WASHINGTON, Aug. 9, 2018 /PRNewswire/ -- In a move to protect the best care and services for veterans, the working people of the Department of Veterans Affairs filed a national grievance against the agency and the Trump Administration yesterday.
The American Federation of Government Employees, which represents more than 260,000 VA workers, is seeking a status quo ante remedy which would result in a complete reversal of the implementation of Executive Order 13837, and a return to the terms of the current and valid Collective Bargaining Agreement.
"This administration doesn't get to play both sides of the same argument. They either want the best services and care for veterans and achieve that by investing in the most qualified professional, apolitical care – the VA staff – or they're harming veterans, plain and simple," said AFGE National President J. David Cox Sr.
Cox, who served as a registered nurse at the VA for more than 20 years added, "this unwarranted attack on federal workers' rights does nothing to improve care. It hurts morale, it hurts productivity, and it hurts the veterans who need a fully-functioning VA. Without official time, we would never have heard about the wait list crisis, Legionnaires' outbreaks, and staffing shortages at facilities around the country. How does silencing those workers who speak out against waste, fraud, and abuse help veterans or the American taxpayer?"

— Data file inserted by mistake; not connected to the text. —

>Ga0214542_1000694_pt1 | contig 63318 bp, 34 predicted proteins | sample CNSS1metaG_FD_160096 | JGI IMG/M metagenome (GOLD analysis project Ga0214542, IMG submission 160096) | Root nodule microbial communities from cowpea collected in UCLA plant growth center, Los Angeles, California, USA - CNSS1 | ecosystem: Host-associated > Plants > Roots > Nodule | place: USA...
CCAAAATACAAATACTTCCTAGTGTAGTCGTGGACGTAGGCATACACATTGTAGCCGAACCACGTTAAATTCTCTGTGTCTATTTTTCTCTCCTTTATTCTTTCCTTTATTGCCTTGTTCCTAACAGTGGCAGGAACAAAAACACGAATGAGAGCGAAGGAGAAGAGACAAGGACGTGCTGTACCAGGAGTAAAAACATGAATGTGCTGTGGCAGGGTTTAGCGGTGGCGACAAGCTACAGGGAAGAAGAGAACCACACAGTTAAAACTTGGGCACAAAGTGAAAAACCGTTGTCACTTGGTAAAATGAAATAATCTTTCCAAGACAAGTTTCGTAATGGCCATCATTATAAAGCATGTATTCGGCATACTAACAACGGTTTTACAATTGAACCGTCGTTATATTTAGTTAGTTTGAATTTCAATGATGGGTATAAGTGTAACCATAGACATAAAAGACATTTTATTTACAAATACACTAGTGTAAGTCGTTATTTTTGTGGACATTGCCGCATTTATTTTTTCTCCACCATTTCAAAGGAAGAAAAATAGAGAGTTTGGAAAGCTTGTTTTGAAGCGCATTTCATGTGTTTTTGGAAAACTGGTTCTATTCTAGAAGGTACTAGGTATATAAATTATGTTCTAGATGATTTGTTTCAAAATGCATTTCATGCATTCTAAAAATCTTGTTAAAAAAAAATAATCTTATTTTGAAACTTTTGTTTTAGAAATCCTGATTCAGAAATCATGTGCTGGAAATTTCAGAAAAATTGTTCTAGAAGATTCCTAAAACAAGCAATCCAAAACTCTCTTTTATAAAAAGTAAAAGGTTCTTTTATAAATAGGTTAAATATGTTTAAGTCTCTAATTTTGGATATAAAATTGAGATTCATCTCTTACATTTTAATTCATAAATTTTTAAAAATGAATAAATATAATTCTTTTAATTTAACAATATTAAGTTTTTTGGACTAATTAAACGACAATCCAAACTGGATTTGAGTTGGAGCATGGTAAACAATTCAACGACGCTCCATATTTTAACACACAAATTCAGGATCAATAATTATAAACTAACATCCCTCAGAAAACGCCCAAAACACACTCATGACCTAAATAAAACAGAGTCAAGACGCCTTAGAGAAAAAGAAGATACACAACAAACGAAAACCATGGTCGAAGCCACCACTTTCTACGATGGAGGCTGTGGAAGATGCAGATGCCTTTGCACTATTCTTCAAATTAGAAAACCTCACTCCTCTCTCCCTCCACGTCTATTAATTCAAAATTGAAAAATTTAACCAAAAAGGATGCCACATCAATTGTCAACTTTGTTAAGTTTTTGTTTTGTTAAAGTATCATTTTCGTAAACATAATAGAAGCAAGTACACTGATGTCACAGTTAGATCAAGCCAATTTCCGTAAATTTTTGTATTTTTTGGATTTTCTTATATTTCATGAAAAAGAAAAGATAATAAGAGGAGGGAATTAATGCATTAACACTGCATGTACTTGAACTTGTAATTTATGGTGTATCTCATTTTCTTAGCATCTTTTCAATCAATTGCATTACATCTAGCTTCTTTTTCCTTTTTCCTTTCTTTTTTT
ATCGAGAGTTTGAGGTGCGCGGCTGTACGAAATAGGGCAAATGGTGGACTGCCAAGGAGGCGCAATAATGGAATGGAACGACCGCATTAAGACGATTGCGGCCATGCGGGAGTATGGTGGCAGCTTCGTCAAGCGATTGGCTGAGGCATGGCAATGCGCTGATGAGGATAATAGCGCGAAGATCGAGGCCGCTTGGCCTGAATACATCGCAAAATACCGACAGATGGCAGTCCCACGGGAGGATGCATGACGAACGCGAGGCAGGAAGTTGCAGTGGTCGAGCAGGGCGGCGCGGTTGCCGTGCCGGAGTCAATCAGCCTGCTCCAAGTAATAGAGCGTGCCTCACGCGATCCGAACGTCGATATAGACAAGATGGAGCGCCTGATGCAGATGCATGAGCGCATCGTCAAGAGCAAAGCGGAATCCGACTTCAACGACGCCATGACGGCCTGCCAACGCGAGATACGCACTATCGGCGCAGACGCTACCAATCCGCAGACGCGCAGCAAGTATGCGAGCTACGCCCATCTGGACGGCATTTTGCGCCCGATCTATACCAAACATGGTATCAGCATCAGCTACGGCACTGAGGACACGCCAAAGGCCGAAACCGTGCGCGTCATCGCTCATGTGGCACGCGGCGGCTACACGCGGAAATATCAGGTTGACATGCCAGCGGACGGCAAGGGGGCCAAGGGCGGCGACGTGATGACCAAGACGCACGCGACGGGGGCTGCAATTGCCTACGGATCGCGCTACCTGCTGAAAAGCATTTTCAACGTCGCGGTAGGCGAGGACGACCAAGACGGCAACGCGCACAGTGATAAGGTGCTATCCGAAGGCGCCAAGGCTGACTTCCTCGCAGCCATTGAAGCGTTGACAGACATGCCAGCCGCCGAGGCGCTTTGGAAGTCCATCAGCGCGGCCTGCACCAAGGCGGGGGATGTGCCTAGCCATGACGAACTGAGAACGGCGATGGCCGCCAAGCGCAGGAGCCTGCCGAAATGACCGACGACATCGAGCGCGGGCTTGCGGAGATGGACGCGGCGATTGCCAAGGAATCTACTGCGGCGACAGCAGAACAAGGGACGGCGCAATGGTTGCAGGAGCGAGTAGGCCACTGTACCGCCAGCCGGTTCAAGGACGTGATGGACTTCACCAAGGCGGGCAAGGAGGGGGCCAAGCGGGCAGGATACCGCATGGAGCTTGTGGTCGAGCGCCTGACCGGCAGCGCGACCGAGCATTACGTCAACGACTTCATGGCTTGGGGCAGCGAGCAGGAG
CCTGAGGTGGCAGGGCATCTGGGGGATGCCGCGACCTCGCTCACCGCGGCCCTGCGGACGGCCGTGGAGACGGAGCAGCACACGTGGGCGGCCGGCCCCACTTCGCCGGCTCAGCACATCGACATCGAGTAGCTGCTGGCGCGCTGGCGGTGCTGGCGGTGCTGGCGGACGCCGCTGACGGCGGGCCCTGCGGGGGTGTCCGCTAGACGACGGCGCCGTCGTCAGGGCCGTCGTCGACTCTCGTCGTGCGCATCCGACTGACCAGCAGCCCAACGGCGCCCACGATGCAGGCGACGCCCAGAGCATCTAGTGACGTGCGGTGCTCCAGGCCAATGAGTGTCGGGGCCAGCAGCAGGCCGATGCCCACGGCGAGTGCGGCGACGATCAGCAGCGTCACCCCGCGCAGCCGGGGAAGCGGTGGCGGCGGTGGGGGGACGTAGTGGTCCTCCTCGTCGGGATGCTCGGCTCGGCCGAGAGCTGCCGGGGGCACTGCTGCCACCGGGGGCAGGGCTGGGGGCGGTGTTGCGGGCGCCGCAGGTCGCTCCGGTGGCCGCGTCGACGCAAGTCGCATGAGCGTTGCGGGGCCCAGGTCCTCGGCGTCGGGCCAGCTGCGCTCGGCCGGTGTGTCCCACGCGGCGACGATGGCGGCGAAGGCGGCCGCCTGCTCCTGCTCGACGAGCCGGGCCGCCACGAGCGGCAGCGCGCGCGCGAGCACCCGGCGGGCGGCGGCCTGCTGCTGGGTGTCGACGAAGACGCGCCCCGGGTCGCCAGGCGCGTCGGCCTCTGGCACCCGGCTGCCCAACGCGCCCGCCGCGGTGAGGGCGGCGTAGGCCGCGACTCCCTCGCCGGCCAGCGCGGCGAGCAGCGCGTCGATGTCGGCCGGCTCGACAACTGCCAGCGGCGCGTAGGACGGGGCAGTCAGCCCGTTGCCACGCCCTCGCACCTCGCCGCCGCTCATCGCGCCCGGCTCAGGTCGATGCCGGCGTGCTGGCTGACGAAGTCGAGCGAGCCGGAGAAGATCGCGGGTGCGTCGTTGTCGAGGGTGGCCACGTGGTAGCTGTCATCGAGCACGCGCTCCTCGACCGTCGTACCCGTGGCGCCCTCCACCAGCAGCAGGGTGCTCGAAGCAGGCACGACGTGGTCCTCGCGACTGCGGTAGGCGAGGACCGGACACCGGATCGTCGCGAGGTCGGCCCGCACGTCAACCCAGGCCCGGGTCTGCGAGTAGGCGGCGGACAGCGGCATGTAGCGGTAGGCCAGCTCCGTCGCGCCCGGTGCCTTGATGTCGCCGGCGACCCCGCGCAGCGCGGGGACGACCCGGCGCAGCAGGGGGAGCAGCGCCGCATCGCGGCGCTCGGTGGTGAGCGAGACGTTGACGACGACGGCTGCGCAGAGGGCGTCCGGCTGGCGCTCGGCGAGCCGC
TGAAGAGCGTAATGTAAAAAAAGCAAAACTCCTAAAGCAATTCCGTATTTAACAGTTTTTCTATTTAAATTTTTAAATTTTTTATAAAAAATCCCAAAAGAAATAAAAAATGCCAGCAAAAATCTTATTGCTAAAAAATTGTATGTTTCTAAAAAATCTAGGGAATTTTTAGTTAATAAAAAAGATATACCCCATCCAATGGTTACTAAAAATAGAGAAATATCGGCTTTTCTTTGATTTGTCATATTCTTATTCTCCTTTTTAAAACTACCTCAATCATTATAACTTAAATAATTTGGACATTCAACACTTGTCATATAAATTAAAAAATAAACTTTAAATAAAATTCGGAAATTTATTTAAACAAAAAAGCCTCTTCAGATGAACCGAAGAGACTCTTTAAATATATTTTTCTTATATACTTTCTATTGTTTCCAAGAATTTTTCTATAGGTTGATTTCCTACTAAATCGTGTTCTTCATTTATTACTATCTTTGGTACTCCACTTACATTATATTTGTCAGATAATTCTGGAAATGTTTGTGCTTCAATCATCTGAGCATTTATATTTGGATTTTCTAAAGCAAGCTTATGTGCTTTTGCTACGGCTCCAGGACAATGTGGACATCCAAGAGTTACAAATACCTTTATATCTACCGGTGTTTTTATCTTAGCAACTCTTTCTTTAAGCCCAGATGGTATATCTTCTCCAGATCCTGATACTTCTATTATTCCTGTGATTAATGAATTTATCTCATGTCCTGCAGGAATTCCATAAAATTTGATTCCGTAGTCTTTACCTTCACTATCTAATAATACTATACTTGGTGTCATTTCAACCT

On Friday, May 25, President Trump signed two executive orders that chip away at due process and collective bargaining rights for federal employees and a third which impedes employee representation at the job site. That order, 13837, is the focus of the grievance and a lawsuit – AFGE v. Trump – that was heard in court two weeks ago.
"We filed today's grievance because the VA's implementation of this heinous executive order violates the Federal Service Labor Management Relations Statute by ignoring our valid and binding CBA; because the order violates terms negotiated within our CBA; and finally, because the implementation violates the terms of the order itself," said Cox.
The implementation of the orders has been scattershot across the country, with inconsistent implementation dates, the elimination of official time at certain facilities, and some union officials being denied access to representational or union work.
"Our sisters and brothers at the VA know how important their work is – especially since one-third are veterans themselves. They believe in providing the highest level of care for those who have borne the battle and ensuring veterans get the benefits they've earned. But now they're being asked to do so without the basic workplace rights that were agreed to by the VA," said Cox.
"We already know that when there isn't a strong union presence for working people, there is rampant intimidation, discrimination, and retaliation – the last of which is growing at an alarming rate for whistleblowers at the VA already," said Cox. "We cannot allow veterans' care to take even one step back because of an administration intent on bending the truth to fit their narrative. We must immediately go back to the terms of our existing CBA, stop fighting over rules that have already been bargained over, and get to work filling the nearly 49,000 vacancies plaguing the agency nationwide," he added.
The American Federation of Government Employees (AFGE) is the largest federal employee union, representing 700,000 workers in the federal government and the government of the District of Columbia.